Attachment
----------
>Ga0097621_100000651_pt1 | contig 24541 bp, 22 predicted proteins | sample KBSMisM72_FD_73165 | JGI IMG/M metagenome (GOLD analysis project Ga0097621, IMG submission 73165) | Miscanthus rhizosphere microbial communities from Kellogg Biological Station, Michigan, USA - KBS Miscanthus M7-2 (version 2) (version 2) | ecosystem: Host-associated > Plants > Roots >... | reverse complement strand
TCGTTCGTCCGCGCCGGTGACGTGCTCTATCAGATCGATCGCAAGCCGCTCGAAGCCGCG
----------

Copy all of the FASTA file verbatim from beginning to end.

>Ga0097621_100000651_pt1 | contig 24541 bp, 22 predicted proteins | sample KBSMisM72_FD_73165 | JGI IMG/M metagenome (GOLD analysis project Ga0097621, IMG submission 73165) | Miscanthus rhizosphere microbial communities from Kellogg Biological Station, Michigan, USA - KBS Miscanthus M7-2 (version 2) (version 2) | ecosystem: Host-associated > Plants > Roots >... | reverse complement strand
TCGTTCGTCCGCGCCGGTGACGTGCTCTATCAGATCGATCGCAAGCCGCTCGAAGCCGCG